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Agricultural plan has its ups and downs

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Agricultural plan has its ups and downs
By Dennis Rogers
For The CAFTA Report


The spike in global food  and petroleum prices in 2007 and 2008 along with a general world trend to convert food resources to biofuels worried Costa Rican authorities enough to result in the Plan Nacional de Alimentos, a blueprint for self-sufficiency in basic foods. In some respects it was a success, with rice production near short-term targets.

The plan was meant to last to the end of the Oscar Arias Sánchez administration and is under review by the new president. Complaints to the World Trade Organization by other rice producing countries including the United States, Canada, Australia, Pakistan, Thailand, and the European Union are influencing the plans of president Laura Chinchilla and her agriculture ministry.

Even though prices have fallen somewhat from 2008 highs, the overall concern about self-sufficiency remains. Rice on international markets is still twice as expensive as at the start of the decade, and black beans remain high. Research on improving local yields continues.

The highest priorities of the plan were a short-term reduction in the dependence on imports that characterized the period just before the price jolts. At that point, the country was producing about 50 percent of its rice consumption, 23 percent of white corn, and 22 percent of beans.

Also on the agenda is to find some sort of substitute for yellow corn and sorghum imports used in animal feed. Presently, 100 percent of those products are imported.

Targets for 2010 were 80 percent of consumption for rice, and 70 percent of consumption for beans and corn. The rice numbers were actually for a two-year plan. Both production and domestic consumption numbers in the plan were very low. Anticipated consumption was 223,000 tons, and for the 2010-2011 season, production should be about 270,000 tons which is still under 80 percent of consumption. That is according to figures from the Corporación Nacional Arrocera. Dry bean consumption is calculated at 44,000 tons.

White corn of the sort used for tortillas wasn’t much affected by the program. Tortillas aren’t nearly the important cultural item as further north in Central America. Consumption was anticipated at 70,000 tons.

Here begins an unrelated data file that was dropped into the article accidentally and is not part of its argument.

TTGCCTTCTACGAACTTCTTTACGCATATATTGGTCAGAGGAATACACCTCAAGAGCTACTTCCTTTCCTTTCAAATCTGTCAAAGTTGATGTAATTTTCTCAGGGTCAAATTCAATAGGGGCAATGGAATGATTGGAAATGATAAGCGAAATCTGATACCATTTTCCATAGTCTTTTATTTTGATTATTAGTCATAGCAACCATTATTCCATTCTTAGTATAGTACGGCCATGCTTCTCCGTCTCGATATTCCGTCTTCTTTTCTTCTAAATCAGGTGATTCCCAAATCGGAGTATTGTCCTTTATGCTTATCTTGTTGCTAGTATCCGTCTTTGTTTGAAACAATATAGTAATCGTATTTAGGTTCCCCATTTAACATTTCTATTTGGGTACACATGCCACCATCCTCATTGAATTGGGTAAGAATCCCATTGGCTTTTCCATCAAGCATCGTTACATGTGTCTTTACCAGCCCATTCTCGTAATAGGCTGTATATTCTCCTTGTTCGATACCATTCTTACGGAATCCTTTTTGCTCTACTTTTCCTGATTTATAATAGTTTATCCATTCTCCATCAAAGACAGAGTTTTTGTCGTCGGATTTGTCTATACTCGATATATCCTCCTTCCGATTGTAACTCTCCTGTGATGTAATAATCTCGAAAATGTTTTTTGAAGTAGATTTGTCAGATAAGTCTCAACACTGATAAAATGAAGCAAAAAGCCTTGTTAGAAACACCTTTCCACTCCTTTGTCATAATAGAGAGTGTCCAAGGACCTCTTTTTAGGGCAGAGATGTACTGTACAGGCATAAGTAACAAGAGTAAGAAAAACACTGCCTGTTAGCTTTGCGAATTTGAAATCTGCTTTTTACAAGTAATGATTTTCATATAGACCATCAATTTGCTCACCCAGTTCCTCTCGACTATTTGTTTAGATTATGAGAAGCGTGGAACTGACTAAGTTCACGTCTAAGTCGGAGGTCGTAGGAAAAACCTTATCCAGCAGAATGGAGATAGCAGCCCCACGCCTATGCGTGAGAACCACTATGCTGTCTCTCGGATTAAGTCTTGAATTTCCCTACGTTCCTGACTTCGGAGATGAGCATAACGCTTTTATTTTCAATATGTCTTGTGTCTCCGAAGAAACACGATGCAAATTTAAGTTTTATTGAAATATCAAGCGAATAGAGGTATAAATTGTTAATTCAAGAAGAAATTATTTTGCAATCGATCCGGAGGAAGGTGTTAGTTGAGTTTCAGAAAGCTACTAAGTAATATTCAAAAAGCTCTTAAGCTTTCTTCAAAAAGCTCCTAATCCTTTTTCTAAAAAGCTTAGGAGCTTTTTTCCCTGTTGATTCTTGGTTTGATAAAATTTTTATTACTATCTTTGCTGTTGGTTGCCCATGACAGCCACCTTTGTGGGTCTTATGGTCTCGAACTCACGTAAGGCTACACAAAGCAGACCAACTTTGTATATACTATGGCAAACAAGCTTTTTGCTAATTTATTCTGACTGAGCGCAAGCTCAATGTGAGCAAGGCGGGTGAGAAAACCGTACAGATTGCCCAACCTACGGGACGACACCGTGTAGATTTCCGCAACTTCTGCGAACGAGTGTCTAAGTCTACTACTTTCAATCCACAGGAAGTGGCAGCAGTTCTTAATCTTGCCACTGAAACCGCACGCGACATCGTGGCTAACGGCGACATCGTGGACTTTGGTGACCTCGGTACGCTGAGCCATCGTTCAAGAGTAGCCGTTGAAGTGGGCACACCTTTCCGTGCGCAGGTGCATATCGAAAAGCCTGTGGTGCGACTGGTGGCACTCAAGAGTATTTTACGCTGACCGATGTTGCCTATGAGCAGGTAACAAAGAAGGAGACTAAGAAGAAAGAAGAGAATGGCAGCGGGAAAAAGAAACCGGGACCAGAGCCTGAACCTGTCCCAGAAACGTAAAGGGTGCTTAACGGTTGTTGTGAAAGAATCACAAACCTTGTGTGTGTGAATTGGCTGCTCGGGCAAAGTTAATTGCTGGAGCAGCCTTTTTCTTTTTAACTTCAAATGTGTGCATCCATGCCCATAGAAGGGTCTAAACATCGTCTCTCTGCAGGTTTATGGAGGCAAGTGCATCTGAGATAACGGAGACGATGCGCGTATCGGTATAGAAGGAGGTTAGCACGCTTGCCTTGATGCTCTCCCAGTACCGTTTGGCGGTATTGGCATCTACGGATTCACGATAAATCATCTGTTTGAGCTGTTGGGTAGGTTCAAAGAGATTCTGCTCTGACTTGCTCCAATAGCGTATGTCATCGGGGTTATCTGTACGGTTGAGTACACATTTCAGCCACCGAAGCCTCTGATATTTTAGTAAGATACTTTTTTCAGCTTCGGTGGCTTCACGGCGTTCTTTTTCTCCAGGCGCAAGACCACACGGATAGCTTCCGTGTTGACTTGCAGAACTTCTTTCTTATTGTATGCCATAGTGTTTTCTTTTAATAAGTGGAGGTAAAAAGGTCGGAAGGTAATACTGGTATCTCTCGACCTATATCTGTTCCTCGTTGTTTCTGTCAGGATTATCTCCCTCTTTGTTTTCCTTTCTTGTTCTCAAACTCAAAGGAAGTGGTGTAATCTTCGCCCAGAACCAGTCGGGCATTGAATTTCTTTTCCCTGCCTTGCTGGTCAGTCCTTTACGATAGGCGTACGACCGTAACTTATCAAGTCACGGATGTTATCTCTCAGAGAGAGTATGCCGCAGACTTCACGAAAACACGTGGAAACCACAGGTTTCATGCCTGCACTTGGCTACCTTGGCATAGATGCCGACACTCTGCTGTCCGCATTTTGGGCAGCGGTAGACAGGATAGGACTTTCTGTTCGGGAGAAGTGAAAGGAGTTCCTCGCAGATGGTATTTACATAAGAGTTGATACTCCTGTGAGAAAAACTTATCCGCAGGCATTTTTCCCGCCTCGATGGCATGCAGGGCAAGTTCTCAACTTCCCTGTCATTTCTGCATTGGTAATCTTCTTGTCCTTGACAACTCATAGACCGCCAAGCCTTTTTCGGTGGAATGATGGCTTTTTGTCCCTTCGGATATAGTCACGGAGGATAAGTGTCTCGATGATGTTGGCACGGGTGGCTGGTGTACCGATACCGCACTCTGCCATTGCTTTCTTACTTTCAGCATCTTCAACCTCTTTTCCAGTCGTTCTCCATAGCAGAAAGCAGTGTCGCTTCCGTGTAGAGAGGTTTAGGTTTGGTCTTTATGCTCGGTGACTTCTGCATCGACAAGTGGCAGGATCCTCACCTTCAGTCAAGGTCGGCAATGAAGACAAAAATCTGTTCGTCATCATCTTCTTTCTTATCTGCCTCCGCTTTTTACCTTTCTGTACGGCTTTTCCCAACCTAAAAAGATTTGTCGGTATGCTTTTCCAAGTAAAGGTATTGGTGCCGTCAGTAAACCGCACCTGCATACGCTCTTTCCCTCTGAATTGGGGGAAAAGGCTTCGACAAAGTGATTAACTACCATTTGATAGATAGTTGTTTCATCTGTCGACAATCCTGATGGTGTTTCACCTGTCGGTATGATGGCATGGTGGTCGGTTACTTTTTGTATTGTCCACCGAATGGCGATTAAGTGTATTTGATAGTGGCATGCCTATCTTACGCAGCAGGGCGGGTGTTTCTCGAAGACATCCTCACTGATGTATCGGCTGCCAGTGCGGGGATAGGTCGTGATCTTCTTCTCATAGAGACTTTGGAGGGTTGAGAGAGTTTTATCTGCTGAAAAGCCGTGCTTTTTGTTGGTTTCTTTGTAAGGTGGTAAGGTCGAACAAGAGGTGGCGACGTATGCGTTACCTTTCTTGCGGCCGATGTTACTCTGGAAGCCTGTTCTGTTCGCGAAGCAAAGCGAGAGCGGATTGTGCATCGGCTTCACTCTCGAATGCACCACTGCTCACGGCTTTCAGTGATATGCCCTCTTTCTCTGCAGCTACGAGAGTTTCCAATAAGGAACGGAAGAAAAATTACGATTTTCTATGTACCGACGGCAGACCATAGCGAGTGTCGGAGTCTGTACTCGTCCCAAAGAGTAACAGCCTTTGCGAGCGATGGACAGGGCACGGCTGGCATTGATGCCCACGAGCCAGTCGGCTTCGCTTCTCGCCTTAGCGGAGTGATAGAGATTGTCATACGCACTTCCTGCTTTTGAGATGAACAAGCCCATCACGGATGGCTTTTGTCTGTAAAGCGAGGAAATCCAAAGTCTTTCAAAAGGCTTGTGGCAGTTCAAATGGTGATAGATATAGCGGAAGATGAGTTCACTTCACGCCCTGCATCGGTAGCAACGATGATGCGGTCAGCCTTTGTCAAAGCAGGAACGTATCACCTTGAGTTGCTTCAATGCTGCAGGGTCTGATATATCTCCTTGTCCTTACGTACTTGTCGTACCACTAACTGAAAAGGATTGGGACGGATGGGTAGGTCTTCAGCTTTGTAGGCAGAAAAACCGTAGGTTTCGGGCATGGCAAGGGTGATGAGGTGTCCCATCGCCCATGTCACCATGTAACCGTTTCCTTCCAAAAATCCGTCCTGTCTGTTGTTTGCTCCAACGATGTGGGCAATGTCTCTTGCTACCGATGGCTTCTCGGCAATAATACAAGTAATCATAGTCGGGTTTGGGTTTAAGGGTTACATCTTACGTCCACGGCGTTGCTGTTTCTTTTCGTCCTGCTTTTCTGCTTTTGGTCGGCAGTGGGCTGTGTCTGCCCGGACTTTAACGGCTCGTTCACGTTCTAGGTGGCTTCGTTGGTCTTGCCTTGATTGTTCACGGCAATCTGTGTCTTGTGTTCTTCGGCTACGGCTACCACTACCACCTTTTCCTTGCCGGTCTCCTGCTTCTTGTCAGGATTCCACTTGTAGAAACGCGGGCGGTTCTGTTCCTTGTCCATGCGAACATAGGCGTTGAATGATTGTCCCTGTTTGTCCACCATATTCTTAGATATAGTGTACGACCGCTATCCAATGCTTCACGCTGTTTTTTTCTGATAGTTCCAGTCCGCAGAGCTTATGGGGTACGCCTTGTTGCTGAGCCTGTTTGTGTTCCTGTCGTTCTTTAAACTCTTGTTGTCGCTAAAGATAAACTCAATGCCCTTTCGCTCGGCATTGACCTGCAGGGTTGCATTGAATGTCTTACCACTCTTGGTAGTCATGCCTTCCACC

For the staple grains, a variety of subsidized loans, insurance, free- and reduced-price seed and long-term research made up the plan. The long-standing policy by the ministry of commerce of setting rice prices at cost plus a margin was held over, eventually running up against World Trade Organization limits on that type of subsidy.

In contrast to the orderly success in meeting rice targets, 2010 has seen near chaos in the bean market. Increases in production were at high cost, making Costa Rican beans uncompetitive. Authorities used bogus sanitary standards to reduce bean imports from Nicaragua which resulted in that country also closing its border. Losses of perishables headed north from Costa Rica to other Central American countries were substantial.

Free seed given away as part of the plan resulted in high production in traditional areas in the southern zone especially. By April extra production the result of the agricultural plan was languishing in warehouses because the growers demanded the 35,000 colons per quintal (a 46-kilo sack) the Consejo Nacional de Producción had put as a reference price when imports only cost 25,000, according to news reports at the time.

Eventually a decree by the executive branch attempted to force local packers to buy the domestic production in order to participate in imports, but this was not functional as it only made red beans less competitive versus black beans from China. The free trade agreement with Nicaragua makes no provision for quotas or import substitution either.

In the end, disruption of Nicaraguan production caused by heavy rains resulted in that country without supply also, and everyone in the isthmus has been forced to seek supplies elsewhere.

Especially in the case of the extra rice, the plan anticipated processing capacity would be inadequate, and recommended the rehabilitation of silos and dryers owned by the Consejo. Some of this infrastructure was 60 years old, and as typical of that agency, was not available when needed. This provoked a serious bottleneck of drying capacity when the rice harvest in the middle of 2010 was above and beyond what the plan said it should be.

Sales of the trademark Cacique cane liquor which comes from the Consejo’s monopoly distillery have fallen recently, and salaries now make up 90 percent of the agency’s budget. This leaves no money for investments. The plan includes other anti-poverty efforts that have been articulated elsewhere, primarily payments to families who keep children and adolescents in school.

Contact us here: Editor@TheCaftaReport.com




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